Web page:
Wednesday, 16 November 2011

Barefoot Runner

As I’ve mentioned before, I’m a bit of a bookaholic. Unfortunately, however, I seem to buy far more books than I ever get a chance to read. Travelling allows me the time to catch up. And so, after completing Bill Bryson’s Down Under, I tackled Barefoot Runner, the life of double Olympic Marathon Champion Abebe Bikila as told by Paul Rambali.

I like my book choice to reflect my travels, and when they’re not about travelling itself, they are usually about runners from some of the countries I’ve been to. In truth I had meant to read this book when I was in Ethiopia twelve months ago, but get round to it - better late than never.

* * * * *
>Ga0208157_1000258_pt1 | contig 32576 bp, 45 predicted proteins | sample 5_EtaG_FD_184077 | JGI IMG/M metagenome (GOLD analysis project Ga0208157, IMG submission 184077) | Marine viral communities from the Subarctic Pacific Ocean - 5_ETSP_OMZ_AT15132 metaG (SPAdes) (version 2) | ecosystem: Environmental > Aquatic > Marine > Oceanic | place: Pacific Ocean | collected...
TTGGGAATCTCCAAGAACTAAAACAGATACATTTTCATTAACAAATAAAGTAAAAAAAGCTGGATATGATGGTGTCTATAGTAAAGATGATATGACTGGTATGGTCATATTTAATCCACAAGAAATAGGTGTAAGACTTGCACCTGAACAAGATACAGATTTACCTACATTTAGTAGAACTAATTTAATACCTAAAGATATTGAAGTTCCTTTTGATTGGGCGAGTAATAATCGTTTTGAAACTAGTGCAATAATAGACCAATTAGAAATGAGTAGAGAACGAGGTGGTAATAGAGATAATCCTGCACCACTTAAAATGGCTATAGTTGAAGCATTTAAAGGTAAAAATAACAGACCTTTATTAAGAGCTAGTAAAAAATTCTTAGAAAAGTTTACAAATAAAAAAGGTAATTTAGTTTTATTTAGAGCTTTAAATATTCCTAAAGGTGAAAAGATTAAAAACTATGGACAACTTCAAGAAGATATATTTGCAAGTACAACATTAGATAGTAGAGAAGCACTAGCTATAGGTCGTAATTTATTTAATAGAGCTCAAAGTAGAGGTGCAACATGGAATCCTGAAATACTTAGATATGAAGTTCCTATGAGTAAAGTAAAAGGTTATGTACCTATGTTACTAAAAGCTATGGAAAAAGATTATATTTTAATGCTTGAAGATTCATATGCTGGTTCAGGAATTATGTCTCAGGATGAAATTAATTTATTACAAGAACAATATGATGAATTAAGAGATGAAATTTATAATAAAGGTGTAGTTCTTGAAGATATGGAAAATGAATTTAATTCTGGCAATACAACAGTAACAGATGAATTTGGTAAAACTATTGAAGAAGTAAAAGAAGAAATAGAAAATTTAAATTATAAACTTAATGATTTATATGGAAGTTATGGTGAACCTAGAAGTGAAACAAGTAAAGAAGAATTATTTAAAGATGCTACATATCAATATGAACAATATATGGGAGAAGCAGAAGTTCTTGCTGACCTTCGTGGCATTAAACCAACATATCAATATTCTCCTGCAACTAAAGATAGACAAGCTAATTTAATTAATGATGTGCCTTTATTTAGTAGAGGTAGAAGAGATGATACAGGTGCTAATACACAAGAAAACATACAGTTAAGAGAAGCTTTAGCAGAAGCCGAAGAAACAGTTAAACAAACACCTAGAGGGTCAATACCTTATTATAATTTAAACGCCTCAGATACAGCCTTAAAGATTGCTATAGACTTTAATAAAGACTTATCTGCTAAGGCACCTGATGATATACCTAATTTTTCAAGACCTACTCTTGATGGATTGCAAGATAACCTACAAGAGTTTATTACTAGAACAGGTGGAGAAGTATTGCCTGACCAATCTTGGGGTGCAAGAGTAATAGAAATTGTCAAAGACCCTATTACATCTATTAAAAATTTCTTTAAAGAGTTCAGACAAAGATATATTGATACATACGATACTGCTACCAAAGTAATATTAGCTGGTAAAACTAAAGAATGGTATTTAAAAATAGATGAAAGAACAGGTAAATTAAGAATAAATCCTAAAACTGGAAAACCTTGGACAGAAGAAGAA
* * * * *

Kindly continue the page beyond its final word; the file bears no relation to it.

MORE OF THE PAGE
Bikila was the first of the great African runners, and his efforts in winning the Rome marathon while running barefoot heralded the start of the golden age of African distance runners. The book is an interesting insight, not only to the life and times of Bikila and his coach, but also gives the reader some idea of the history and life of Ethiopia at that time. How Bikila came to be competing at an Olympic Games in the first place involves more than a couple of cases of good luck and being in the right place at the right time. Getting to a second Olympics was even more fortunate.

Bikila had more than a small part to play in changing the face of African distance running, and putting Ethiopia on the map. The story is highly recommended to anyone interested in the success of East Africa athletes. I just wish I’d read it before I visited Addis 12 months ago.

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